[Whenever possible, Destructoid critiques overlooked design aspects of games both old and recent for our “Revisited” series.]
Taken as a whole, Assassin’s Creed garnered some very mixed reviews. Our own Anthony Burch praised the visual design as well as the free-running and combat mechanics but panned its repetitive gameplay and weak storyline. These are valid complaints and I can not at all disagree with the review.
Reflecting back on the game, however, reveals one aspect which Ubisoft Montreal absolutely nailed in their execution. This particular feature is one which I do not believe enough attention was brought to, despite it offering something that developers of all games could stand to learn from. It should not be subtle and, yet, manages to be such nonetheless.
If you will indulge me beyond the jump, let me tell you what Assassin’s Creed has accomplished that few other games manage to tackle with the same level of grace.
The biggest twist to Assassin’s Creed comes in the first five minutes of the game. How Ubisoft successfully hid the fact that the entire game is actually set in modern times and not the Crusades is one of the most staggering triumphs I have seen in gaming. That a high-profile title managed to keep largely under wraps what is a truly fundamental aspect of the game — not some plot twist in the second act but the true setting itself — is nothing short of an achievement.
Incredible as this may be, it is not specifically the ability of the developer, publisher and PR firm to keep a secret that interests me so much about this. Rather, it’s the level of freedom that the layered approach to a setting gives other aspects of game design. By distancing the player from Altair, the character they control through the vast majority of gameplay, the designers paradoxically create a greater level of immersion within the story.
To begin with, it gives players a point of identification with the game’s true main character, Desmond. Unless you happen to be a medieval scholar, there is an excellent chance that your knowledge of the world in that time period is far more limited than that of a character such as Altair. As such, it could be difficult for a player to identify with him as a protagonist. By introducing the character of Desmond, who has similarly limited knowledge of the time and its people, it is easy to assume his role as an onlooker.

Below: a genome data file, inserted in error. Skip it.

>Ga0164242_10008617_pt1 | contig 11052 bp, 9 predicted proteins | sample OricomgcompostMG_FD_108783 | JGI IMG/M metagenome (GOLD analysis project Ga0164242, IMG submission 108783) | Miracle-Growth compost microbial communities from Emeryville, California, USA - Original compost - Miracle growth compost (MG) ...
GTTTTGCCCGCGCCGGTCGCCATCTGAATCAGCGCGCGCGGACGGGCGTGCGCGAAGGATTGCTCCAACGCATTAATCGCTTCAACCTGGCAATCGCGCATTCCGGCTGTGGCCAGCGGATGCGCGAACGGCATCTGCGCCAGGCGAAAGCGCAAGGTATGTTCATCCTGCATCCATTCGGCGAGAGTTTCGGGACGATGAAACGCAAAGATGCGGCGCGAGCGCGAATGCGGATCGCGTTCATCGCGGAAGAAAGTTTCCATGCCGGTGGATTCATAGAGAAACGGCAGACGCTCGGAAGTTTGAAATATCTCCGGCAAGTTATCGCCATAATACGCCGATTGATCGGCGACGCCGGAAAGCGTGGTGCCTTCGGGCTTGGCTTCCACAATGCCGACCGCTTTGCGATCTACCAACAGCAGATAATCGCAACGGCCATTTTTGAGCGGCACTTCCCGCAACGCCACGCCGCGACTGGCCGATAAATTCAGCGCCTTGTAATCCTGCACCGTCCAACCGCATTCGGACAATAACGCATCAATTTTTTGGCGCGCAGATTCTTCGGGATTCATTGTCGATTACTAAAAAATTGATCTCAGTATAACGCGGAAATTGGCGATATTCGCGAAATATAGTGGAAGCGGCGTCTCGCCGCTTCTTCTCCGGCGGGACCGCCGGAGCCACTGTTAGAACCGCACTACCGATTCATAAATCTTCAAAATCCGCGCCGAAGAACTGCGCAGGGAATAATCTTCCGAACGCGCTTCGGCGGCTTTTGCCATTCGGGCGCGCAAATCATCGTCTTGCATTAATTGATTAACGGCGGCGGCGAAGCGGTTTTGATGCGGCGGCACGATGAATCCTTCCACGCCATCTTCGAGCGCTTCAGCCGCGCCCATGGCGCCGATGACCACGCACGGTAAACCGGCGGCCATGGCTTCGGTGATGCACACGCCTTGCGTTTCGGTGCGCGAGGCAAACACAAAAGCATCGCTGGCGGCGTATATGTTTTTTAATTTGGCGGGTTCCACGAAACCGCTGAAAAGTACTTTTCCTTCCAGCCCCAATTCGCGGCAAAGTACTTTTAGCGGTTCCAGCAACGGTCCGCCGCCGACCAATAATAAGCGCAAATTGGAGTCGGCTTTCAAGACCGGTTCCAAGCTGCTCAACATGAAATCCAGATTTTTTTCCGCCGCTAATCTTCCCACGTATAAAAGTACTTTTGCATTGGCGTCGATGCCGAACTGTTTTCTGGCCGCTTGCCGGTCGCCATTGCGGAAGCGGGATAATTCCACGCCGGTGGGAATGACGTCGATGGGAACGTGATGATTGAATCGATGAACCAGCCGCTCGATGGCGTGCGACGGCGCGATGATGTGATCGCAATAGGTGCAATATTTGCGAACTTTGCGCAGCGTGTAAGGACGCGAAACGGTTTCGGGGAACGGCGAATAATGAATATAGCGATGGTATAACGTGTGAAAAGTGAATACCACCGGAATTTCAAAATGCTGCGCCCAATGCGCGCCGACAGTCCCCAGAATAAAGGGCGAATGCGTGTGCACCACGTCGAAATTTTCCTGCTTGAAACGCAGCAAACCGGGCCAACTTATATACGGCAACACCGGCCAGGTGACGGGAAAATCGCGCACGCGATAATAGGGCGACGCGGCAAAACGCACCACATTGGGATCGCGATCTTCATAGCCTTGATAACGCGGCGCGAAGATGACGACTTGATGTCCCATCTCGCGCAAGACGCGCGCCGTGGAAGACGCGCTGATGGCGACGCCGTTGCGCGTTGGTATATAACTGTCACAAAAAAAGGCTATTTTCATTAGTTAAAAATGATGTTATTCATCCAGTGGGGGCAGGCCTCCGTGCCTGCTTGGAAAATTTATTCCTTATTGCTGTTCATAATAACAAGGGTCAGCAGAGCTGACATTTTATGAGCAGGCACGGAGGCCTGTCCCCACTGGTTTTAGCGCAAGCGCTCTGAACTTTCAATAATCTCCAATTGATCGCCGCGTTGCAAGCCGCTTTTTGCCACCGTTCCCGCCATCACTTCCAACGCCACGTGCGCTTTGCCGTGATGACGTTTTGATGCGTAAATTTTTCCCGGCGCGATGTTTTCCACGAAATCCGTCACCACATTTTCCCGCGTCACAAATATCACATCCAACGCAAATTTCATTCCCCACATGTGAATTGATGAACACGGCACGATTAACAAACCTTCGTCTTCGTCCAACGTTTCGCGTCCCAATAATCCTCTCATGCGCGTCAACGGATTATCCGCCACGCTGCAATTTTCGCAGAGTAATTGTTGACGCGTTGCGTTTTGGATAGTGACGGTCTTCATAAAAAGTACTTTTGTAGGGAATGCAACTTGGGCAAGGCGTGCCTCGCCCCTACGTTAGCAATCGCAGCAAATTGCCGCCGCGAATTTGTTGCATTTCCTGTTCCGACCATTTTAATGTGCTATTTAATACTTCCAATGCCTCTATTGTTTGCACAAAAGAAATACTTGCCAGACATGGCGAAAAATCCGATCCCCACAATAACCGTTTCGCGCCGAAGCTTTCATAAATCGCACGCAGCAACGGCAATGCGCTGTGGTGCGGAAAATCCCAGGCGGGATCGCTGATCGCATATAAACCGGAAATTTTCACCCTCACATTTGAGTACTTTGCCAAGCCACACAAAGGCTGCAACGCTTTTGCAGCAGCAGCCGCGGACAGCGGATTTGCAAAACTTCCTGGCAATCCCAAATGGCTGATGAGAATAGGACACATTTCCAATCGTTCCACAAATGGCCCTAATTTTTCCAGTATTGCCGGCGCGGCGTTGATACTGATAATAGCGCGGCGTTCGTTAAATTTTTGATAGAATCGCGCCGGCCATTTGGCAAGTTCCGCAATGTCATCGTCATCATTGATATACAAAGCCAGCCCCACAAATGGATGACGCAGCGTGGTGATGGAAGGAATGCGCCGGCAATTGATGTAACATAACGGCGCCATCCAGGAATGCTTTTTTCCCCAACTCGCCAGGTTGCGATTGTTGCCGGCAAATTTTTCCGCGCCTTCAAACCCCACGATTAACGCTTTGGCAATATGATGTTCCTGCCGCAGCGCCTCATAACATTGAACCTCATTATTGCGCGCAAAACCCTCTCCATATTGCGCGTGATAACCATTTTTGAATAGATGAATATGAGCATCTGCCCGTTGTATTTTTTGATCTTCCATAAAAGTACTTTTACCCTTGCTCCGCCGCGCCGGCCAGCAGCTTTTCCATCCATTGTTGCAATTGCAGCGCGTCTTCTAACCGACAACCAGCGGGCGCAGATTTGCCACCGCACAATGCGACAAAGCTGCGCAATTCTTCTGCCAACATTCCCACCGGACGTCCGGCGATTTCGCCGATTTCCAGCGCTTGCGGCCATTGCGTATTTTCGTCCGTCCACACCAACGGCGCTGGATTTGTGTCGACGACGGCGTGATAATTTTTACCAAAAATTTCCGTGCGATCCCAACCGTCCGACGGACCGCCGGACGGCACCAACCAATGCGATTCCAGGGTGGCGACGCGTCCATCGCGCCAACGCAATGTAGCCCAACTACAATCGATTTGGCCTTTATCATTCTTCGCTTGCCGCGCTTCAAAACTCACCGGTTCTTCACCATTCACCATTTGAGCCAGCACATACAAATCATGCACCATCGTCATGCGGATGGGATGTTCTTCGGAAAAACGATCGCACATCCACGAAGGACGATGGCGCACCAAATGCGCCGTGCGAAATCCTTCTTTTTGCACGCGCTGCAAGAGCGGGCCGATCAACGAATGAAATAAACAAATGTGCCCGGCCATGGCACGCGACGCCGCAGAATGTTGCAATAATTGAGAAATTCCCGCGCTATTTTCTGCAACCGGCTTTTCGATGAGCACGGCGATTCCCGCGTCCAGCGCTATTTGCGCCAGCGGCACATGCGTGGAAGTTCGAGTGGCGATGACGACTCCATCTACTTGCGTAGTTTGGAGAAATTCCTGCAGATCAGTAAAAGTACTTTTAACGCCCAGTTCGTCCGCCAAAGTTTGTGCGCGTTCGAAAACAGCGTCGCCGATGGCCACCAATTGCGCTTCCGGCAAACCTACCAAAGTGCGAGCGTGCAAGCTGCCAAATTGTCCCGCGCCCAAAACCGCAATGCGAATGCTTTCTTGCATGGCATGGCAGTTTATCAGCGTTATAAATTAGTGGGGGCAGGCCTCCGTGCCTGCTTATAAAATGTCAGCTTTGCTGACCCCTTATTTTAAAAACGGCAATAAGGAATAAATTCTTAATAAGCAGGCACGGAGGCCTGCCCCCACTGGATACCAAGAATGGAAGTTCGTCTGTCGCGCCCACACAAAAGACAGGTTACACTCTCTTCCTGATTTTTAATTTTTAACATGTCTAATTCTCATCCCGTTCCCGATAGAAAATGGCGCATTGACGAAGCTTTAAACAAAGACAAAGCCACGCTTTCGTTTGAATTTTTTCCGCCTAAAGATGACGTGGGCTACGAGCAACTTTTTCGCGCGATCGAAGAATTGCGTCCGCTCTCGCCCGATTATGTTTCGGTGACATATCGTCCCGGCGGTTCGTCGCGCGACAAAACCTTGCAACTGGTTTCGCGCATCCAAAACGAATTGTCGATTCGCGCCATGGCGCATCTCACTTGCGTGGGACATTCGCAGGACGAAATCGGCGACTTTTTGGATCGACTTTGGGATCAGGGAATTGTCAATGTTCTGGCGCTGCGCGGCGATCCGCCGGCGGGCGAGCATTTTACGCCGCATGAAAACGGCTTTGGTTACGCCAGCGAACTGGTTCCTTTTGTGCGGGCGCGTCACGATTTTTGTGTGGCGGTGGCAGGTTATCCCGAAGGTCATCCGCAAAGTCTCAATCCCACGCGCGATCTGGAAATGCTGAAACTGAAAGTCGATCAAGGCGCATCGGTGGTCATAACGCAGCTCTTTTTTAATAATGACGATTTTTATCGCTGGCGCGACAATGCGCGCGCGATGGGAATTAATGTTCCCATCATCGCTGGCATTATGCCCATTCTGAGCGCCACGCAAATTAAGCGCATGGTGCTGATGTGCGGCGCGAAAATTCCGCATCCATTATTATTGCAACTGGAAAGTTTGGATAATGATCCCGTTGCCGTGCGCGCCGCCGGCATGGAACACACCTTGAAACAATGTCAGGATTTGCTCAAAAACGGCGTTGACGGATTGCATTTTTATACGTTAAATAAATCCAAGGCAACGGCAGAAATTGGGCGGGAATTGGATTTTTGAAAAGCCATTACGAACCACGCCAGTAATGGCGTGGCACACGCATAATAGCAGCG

The background setting also helps in the fight against that long-existing enemy of immersion, the HUD. As games have progressively tried to focus more and more on putting the player as much in the shoes of the figure represented onscreen as possible, the HUD has become a sticking point. Information needs to be provided to the player which indicates the current status of the game, such as the physical condition of your character, how much ammunition he has, etc. Because we are not actually the character we play and do not have access to their particular memory or share any of their senses beyond sight and hearing, displaying relevant information in the corners of the screen has simply become the standard.
It’s not very believable, however, and some games have attempted to create a more realistic method of conveying the information. Take, for example, 2005’s Call of Cthulhu: Dark Corners of the Earth. This game completely threw the HUD out the window. Not only that, it eliminated any such record of the information from the access of the player, relying on visual elements and even gameplay limitations to reflect status. Dead Space opted to display the info on the character model itself, and further maintained the fourth wall with a series of menus accessible by Isaac Clarke which provided all the functions of in-game menus without ever removing the player from the experience.